- William C. Davis, An Honorable Defeat: The Last Days of the Confederate Government, (New York, Harcourt, Inc., 2001) ISBN: 0-15-600748-7
- Robin L. Einhorn, American Taxation American Slavery, (Chicago: University of Chicago Press, 2006) ISBN: 0-226-19487-6
- Chris E. Fonvielle, Jr., The Wilmington Campaign: Last Rays of Departing Hope, (Mechanicsburg, PA, STACKPOLE books, 2001).
- William W. Freehling, The Road To Disunion, Vol. II: Secessionists Triumphant, 185401861, (New York: Oxford University Press, 2007) ISBN: 978-0-19-505815-4 (See also Volume I: Secessionists at Bay, 1776-1854)
- Hendrick, Burton Jesse, Statesmen of the Lost Cause: Jefferson Davis and His Cabinet, Boston, Little Brown, 1939.
- Edmund S. Morgan, American Slavery, American Freedom: The Ordeal of Colonial Virginia, (New York: History Book Club, 2005) ISBN: 0-965-72700-9
- George C. Rable, The Confederate Republic: A Revolution Against Politics, (Chapel Hill: The University of North Carolina Press, 1994) ISBN: 978-0-8078-5818-9
- Kenneth M. Stampp, America In 1857: A Nation on the Brink, (New York: Oxford University Press, 1990) ISBN: 0-19-507481-5
- Ronald C. White Jr., Lincoln’s Greatest Speech: The Second Inaugural, (New York: Simon & Schuster, 2002) ISBN: 0-7432-1299-1
- Others TBD
- Richardson, Ralph, “The Choice of Jefferson Davis as Confederate President,” Journal of Mississippi History, XVH (July, 1955), pp. 161-76.
- Shofner, Jerrell H. and William Warren Rogers, “Montgomery to Richmond: The Confederacy Selects A Capital.” Civil War History, X (June, 1964), pp. 155-66.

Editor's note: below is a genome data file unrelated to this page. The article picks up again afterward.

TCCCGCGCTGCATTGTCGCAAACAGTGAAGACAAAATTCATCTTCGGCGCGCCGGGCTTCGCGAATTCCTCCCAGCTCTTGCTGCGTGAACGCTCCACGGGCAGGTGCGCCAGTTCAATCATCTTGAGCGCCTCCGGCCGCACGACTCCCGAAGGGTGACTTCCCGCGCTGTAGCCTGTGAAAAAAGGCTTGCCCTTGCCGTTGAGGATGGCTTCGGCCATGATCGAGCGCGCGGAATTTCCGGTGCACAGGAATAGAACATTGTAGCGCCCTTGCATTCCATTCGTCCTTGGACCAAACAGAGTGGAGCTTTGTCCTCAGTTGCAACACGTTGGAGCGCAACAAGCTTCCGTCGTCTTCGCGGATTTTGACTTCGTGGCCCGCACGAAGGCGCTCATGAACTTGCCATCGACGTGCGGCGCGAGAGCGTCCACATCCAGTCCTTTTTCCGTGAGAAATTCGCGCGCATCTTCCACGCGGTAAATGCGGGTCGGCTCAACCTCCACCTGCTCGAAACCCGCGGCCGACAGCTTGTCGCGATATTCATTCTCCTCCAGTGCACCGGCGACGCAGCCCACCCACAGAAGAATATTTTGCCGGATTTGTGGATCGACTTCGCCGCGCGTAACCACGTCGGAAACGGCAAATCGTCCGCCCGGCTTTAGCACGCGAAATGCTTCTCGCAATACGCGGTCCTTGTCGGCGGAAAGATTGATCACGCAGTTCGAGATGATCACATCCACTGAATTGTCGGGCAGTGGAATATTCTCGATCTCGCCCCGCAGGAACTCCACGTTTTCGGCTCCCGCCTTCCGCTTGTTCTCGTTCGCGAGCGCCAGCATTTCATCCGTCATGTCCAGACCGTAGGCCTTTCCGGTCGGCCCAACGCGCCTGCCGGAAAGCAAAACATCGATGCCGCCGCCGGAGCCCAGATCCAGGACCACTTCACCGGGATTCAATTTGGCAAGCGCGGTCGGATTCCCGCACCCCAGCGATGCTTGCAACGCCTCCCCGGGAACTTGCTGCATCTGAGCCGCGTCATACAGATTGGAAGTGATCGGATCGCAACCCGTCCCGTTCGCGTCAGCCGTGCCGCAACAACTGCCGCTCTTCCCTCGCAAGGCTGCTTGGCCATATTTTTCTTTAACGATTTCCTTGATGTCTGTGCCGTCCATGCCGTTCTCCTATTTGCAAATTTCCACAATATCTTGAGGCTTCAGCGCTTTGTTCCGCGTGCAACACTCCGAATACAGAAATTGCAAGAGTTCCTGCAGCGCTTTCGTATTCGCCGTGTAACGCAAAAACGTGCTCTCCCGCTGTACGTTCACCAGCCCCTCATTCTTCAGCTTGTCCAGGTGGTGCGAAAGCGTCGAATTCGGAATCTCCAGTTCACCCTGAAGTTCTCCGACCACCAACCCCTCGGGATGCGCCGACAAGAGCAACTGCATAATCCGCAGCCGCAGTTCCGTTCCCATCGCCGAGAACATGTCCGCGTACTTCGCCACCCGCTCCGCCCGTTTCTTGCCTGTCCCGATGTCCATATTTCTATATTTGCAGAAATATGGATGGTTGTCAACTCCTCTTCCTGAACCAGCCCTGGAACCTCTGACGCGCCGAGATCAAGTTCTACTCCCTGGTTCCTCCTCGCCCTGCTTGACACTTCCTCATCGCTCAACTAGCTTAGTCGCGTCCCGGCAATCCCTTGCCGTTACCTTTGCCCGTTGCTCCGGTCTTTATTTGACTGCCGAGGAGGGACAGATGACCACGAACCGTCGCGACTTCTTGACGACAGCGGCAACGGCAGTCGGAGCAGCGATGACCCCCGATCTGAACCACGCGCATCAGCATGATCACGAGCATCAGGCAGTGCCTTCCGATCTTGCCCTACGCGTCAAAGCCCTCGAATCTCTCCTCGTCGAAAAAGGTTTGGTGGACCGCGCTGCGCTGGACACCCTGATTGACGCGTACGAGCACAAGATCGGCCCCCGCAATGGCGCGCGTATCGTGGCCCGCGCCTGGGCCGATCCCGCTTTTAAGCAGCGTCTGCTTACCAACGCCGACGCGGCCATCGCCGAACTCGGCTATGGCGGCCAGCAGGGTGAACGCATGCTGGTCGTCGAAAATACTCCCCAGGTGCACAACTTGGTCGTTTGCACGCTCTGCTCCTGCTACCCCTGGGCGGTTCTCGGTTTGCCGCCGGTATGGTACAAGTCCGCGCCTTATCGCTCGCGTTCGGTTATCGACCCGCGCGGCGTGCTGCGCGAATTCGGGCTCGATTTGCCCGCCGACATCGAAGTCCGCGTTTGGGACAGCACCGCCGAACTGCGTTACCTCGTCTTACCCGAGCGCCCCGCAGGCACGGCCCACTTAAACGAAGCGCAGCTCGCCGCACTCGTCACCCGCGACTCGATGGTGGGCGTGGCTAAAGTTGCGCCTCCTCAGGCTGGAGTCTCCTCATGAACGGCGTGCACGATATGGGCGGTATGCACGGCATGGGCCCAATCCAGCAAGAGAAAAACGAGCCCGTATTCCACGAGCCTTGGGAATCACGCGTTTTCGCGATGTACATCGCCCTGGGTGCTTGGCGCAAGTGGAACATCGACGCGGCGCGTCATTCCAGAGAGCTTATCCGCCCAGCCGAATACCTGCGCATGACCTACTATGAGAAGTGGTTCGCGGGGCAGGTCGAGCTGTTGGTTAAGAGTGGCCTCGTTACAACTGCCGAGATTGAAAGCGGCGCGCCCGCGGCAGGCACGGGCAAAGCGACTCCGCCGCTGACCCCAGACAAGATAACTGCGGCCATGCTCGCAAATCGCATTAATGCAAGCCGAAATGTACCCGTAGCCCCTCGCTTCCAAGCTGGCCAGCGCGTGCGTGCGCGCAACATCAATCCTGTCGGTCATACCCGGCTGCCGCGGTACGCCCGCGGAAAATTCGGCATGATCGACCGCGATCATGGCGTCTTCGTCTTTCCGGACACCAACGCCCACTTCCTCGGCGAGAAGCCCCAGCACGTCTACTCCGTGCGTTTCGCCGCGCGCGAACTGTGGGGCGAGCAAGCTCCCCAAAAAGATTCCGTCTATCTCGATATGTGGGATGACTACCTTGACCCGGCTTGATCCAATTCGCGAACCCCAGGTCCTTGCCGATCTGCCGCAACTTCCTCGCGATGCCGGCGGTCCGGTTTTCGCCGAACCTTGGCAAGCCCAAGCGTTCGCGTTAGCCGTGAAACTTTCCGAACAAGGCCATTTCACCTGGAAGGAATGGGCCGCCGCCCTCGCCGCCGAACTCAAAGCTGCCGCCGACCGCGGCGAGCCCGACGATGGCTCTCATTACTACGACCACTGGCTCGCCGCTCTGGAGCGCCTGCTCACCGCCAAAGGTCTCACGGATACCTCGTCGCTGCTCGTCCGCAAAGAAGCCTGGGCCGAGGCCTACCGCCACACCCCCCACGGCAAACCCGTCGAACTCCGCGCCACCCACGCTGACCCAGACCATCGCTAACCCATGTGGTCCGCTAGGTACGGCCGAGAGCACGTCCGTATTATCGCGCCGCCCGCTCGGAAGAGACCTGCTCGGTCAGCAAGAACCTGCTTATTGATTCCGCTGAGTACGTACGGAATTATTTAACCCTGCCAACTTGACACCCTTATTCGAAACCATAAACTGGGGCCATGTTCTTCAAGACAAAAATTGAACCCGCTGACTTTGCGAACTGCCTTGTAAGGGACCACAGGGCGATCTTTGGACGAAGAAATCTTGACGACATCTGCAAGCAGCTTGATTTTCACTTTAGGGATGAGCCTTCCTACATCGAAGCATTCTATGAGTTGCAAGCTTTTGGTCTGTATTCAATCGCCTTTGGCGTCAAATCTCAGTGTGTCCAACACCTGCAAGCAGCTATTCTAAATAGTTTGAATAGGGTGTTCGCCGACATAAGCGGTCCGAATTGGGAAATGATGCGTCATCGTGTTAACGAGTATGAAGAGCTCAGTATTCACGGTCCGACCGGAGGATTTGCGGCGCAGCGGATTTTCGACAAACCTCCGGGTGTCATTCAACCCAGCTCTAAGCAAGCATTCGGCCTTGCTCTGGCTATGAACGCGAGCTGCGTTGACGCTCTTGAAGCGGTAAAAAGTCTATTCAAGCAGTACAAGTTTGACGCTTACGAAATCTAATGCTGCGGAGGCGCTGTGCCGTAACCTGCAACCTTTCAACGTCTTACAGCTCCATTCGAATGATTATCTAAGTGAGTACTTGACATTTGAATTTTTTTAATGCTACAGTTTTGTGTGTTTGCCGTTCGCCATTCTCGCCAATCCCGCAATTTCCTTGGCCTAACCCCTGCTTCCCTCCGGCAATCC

- The Confederate Constitution, Web.
- Alabama Historical Quarterly
- Journal of Southern History
- Publications of the Southern History Association
- Confederate Veteran
- American Historical Association
Attendance and Participation
Attendance and participation comprise critical and gradable course components. Students absent (including accumulated lateness and early leaving time) more than 20% of the course (three of sixteen class sessions) are subject to a failing grade. Absent students remain accountable for preparation and prompt delivery of all assignments.
Cheating and Plagiarism
Students are accountable for reading and acting in accordance with UNCW’s policy regarding these matters. Students will enthusiastically give mutual due credit to peers as well as to authors.
Students are expected to have read and internalized, and be prepared to discuss, designated readings. Civility, open-mindedness and mutual respect, during vigorous discussions, are gradable course elements.
Specifically, each student will:
- Attend class
- (Note: This is an on-line course. Attendance means, for “asynchronous” work, that students will maintain continuous and regular communication with the instructor and will deliver all documents and assignments as specified during the course. Attendance means, for “synchronous” work, that students will promptly attend all joint meetings (on-line or face-to-face), will actively participate in and contribute to discussions, and will stay until the session is adjourned by the Instructor)
- Communicate effectively (during and between course sessions) with fellow students and the instructor
- Interactively, knowledgably and civilly discuss relevant topics
- Accept proactive (vice passive) responsibility and accountability for delivering allocated assignments (periodic written and oral reports) within strict and demanding deadlines
- Participate in topic exercises
- Assist peers, e.g., share discovered resources, information and insights
- Visibly demonstrate willing obedience to the spirit, as well as the letter, of these requirements
Scale/Grade Point System
A = 95-100, A- = 90-94, B+ = 87-89, B = 84-86, B- = 80-83, C+ = 77-79, C = 70-76, C- = 65-69, F = 64 or below
Course Grade Distribution
1. Module Reports
3.Communication and Discussion
*Substantial grade penalties will attach to late deliveries, including non-acceptance (Grade = 0) beyond specified durations. But, take heart…everyone’s grade = 100 at course initiation.
Last Update:August 14 , 2009